Understanding the CTU Code
20th August 2018
Poor CTU packing and incorrect declaration of contents is responsible for an alarmingly high percentage of incidents along the transport chain, leading to damage, loss, injuries and even fatalities.
Updated Code of Practice for the Packing of Cargo Transport Units (CTU)
In a vital move to tackle dangerous packing, the IMO, ILO and UNECE have released an updated Code of Practice for the Packing of CTUs, providing guidelines and information for all members of the global logistics chain – from shippers, cargo packers, forwarders and logistics companies through to road, rail and sea carriers, ports and terminals, depots, insurers and other cargo handling interests. The Code also addresses issues such as training and the packing of dangerous goods.
The CTU Code clarifies the responsibilities and obligations
The Cargo Transport Units Code (CTU Code) tightens and clarifies the responsibilities and obligations of the various participants in the marine supply chain – consignors, packers, road haulage companies, rail companies and recipients. This is a positive change, as it allows the cause of damage to a load to be swiftly identified. As a CTU passes through so many hands in the global shipping industry, this pinpointing of liability allows authorities to deal effectively with any incident. The Code is usable when a related complaint reaches court, which was not the case with the previous Guide.
Key requirements of the CTU Code
The 2014 CTU Code updates the 1997 IMO / ILO / UNECE Guidelines for Packing of Cargo Transport Units.
The key requirements are as follows:
- A safe working environment must be provided
- The CTU and any lashing equipment used must be in good condition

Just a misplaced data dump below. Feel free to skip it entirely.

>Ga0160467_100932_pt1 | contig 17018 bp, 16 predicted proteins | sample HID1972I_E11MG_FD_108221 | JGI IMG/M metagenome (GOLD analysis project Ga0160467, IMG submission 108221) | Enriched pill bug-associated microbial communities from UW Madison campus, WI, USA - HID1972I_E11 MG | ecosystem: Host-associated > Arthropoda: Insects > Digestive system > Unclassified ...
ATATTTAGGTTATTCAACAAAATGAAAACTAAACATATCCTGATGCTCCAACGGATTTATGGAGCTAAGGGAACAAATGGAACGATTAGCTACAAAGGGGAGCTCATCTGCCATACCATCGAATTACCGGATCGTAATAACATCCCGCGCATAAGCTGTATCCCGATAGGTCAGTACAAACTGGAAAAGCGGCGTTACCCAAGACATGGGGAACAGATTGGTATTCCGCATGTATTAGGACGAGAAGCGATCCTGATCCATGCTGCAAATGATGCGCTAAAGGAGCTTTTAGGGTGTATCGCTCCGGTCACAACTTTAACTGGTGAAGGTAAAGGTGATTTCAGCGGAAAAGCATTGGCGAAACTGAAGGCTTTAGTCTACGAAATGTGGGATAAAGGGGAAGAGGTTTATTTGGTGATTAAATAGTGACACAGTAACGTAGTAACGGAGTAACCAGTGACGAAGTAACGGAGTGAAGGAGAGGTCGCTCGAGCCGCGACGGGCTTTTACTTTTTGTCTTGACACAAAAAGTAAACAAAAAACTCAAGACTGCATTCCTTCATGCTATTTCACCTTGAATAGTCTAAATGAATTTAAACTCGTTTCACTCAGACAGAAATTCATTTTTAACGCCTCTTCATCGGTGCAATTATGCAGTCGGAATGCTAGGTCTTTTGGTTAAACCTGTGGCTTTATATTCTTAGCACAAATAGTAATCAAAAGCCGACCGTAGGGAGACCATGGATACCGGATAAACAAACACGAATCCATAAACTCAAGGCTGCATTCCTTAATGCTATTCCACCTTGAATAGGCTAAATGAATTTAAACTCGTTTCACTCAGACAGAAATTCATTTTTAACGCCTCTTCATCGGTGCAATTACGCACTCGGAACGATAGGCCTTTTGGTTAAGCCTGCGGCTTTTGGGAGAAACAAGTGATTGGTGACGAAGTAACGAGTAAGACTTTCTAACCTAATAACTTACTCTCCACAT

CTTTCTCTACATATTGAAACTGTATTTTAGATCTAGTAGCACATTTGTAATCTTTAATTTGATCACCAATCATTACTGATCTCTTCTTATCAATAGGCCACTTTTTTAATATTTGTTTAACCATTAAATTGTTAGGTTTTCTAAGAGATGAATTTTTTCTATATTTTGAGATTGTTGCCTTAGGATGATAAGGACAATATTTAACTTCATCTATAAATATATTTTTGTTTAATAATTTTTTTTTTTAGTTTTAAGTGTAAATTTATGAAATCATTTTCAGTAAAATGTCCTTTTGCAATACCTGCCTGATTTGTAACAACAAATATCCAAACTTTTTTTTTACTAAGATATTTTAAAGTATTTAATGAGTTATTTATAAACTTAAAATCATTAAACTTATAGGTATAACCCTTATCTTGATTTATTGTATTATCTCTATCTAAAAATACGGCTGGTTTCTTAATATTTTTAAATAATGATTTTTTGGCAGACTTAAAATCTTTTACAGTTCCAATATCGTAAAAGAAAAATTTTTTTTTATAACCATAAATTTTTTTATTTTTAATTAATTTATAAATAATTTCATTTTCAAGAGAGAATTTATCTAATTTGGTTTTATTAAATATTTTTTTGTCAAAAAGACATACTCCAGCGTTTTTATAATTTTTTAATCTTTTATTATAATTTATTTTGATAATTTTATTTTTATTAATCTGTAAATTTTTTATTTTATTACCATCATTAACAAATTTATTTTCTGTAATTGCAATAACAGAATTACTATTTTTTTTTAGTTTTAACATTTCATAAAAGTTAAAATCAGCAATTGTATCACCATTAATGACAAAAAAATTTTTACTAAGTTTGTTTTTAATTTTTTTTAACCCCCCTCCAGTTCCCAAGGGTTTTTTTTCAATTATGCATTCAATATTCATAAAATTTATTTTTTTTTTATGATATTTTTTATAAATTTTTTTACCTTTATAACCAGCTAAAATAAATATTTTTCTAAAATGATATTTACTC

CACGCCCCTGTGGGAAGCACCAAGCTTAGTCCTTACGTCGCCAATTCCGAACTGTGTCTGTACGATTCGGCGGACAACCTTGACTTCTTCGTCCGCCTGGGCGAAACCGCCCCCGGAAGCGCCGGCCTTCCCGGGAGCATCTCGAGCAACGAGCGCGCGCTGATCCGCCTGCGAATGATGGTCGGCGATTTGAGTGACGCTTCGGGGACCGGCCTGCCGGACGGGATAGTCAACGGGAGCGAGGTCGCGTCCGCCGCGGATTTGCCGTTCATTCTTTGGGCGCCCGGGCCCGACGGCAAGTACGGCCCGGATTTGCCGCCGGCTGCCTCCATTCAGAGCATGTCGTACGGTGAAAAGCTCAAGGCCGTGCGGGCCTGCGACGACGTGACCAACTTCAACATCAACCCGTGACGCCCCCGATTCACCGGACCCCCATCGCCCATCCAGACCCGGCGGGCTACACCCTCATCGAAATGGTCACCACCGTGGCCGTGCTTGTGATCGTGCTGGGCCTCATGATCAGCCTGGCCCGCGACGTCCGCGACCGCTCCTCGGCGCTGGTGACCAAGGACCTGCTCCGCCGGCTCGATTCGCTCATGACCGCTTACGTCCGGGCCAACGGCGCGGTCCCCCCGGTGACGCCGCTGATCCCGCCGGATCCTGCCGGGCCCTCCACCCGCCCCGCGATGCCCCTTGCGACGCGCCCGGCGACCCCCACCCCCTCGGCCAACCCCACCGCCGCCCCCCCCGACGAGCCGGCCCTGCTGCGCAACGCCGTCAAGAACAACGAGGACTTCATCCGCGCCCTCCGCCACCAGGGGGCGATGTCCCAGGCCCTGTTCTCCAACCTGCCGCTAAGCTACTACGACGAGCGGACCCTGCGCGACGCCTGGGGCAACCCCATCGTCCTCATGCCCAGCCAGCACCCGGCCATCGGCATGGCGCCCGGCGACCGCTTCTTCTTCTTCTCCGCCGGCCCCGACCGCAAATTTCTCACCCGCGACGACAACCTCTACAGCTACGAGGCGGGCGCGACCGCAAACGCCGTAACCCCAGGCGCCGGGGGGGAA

- The most suitable CTU for a given load must be selected
- Any load must be distributed evenly across the container floor
- Lashing and protection systems that are uncertified or incompatible with a load must not be used
- Any necessary marking and signs must be applied to the CTU exterior
The CTU Code is a joint publication of the:
- International Maritime Organisation (IMO)
- International Labour Organisation (ILO)
- United Nations Commission for Europe (UNECE)
It provides a non-mandatory global code of practice for the handling and packing of shipping containers (and other cargo transport units) transported by sea and on land.
The Code is designed to address major concerns for all parties involved in global cargo securing, relating to poor practice in the packing of cargo transport units. These include inadequate securing of cargo, overloading and incorrect declaration of contents. These failings can have a direct impact on members of the general public, or transport and supply chain workers – who have no control over these errors or their consequences.
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